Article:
Law and equity refer to two different legal systems which seek to dispense justice in different ways. Law, as the name suggests, focuses on the actual rights and remedies afforded by common law and statutes. Equity focuses on granting justice in situations in which strict application of the law wouldn't do so. Those with specific questions about law vs. equity should speak to an attorney.
A court of law adheres strictly to the law. When a court of law decides what remedies to grant to a plaintiff, it looks only to the remedies that statutes, common law and other codified forms of law explicitly grant to the plaintiff. Traditionally, the only remedy awarded in courts of law was monetary damages.
Unsatisfaction With Law
In early England, the populace became disenchanted with courts of law. In many situations, plaintiffs who could only recover monetary damages found that remedy insufficient. Law courts' necessarily inflexible application of law precluded the courts from granting justice in more creative ways in extraordinary situations. Law courts also had trouble compelling powerful and wealthy defendants to produce the money for judgments.
Courts of chancery evolved in England in order to address the gaps in justice left by courts of law. Chancery courts, which later became known as courts of equity in American law, offered a wider variety of remedies to injured parties. Chancery created the doctrine of uses, the novel idea of separation of legal and equitable title (meaning that one party can own property, while another party has the right to use the property.) Courts of equity also created the idea of mortgages, using land to guarantee a debt. In contrast to law courts, equity courts have only judges, not juries. Courts of equity also had the power to hold defendants in contempt in order to make them comply with judgments.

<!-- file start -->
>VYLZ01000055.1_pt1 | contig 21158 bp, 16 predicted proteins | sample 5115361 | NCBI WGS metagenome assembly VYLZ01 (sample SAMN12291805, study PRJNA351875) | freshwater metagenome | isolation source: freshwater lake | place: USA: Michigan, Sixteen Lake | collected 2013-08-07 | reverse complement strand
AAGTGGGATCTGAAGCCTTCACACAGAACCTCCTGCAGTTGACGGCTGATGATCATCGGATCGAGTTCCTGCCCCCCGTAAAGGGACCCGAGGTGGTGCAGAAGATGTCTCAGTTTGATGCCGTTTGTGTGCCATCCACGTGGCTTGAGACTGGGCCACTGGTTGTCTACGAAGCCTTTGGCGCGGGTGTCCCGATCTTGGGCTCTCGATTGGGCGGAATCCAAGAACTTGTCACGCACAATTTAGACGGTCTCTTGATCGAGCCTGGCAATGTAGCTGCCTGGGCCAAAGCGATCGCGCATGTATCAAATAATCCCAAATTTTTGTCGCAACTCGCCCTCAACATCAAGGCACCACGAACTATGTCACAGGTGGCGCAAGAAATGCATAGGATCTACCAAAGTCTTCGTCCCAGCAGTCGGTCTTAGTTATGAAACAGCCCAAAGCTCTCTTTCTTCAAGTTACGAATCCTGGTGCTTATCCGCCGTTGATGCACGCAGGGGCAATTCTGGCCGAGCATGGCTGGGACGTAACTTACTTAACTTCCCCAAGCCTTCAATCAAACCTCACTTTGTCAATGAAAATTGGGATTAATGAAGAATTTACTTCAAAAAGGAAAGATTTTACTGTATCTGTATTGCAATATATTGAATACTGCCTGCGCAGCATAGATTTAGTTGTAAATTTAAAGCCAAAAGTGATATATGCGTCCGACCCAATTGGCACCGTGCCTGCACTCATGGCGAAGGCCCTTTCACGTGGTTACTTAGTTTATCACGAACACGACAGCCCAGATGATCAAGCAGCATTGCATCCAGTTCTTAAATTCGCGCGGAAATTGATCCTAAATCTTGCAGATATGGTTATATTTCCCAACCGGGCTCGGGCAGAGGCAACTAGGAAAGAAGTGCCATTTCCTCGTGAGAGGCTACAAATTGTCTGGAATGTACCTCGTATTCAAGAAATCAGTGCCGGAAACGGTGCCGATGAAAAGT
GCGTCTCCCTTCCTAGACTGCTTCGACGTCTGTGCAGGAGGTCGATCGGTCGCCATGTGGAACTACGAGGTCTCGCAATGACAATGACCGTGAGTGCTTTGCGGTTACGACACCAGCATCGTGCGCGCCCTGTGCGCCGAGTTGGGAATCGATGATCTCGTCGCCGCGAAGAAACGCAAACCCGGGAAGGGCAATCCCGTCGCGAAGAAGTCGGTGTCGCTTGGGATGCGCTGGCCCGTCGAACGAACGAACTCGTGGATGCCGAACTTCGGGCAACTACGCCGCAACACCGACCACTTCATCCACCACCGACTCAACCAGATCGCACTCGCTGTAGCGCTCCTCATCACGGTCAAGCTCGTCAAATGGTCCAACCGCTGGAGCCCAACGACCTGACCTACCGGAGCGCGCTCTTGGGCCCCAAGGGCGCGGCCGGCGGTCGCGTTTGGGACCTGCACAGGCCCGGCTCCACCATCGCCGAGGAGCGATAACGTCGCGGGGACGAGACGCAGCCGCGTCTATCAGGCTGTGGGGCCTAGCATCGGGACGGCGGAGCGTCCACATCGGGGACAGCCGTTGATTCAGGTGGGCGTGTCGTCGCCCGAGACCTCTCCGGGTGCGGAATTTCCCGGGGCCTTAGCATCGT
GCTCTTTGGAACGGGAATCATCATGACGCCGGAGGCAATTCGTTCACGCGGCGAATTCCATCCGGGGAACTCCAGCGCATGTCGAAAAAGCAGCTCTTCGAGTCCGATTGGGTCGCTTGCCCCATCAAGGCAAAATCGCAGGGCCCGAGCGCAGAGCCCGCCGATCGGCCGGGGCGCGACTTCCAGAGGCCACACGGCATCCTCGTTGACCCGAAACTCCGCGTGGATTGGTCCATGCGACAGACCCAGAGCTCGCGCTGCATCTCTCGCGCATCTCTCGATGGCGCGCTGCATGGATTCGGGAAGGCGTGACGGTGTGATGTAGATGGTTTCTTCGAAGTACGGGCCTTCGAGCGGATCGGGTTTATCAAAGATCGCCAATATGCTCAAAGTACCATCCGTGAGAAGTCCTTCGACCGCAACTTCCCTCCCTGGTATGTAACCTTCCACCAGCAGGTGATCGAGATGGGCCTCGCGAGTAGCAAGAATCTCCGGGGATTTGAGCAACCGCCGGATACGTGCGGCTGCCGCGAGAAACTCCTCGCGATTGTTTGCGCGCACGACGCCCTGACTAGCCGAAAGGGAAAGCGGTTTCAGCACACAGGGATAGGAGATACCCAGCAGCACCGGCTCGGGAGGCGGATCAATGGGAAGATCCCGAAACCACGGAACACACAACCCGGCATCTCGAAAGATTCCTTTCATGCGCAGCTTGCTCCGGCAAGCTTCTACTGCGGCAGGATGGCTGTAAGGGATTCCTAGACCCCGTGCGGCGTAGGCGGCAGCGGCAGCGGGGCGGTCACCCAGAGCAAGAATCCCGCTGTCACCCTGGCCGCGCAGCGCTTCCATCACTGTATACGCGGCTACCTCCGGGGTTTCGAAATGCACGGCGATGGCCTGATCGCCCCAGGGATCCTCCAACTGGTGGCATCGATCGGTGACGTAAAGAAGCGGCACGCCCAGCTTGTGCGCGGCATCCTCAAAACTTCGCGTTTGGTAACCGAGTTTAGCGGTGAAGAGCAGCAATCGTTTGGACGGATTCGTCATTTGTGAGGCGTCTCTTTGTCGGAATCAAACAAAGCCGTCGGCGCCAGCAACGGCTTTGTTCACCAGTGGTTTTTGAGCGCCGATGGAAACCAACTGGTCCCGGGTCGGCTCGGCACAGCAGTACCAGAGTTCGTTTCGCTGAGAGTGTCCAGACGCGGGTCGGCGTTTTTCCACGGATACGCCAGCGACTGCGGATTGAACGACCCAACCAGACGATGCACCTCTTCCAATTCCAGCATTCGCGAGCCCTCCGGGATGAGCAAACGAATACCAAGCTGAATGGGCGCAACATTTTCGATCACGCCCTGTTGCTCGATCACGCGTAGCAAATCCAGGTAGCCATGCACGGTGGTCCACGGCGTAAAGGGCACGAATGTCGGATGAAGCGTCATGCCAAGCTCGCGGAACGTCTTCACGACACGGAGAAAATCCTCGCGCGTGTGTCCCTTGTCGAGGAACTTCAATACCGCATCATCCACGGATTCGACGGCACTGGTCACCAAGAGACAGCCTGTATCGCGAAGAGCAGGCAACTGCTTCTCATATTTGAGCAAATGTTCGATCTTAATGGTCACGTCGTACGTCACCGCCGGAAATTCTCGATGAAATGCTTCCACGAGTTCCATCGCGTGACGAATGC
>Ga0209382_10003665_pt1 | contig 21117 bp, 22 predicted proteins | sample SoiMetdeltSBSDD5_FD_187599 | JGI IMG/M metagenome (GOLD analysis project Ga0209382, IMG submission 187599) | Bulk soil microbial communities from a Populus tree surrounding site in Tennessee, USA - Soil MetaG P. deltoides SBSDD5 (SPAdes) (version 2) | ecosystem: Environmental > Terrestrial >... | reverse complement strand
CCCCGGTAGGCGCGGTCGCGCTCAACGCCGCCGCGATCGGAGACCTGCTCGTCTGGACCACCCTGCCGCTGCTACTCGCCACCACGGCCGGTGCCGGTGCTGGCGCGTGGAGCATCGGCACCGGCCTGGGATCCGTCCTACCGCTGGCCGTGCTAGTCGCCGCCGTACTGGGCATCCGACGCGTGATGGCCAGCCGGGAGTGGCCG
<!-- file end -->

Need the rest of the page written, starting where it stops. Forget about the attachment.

Equity courts created several new remedies for plaintiffs. Among other remedies, equitable plaintiffs can obtain injunctive relief, which forces the defendant to behave or not behave in a certain manner; equitable restitution, which forces an owner of property to hold the property for the benefit of another party; and specific performance, which forces parties to a contract to follow the contract to the letter. However, to obtain these remedies, plaintiffs must first prove that the legal remedy would not redress the wrong.
Unification of Courts
In 1973, the English Judicature Act unified the courts of law and equity. American states have also merged law and equity into single courts (with the exception of Delaware, Massachusetts and Tennessee, which keep law and equity separate.) Likewise, the distinction between equitable and legal remedies is less important than it used to be. However, the remedy sought does become important when deciding whether there will be a jury.
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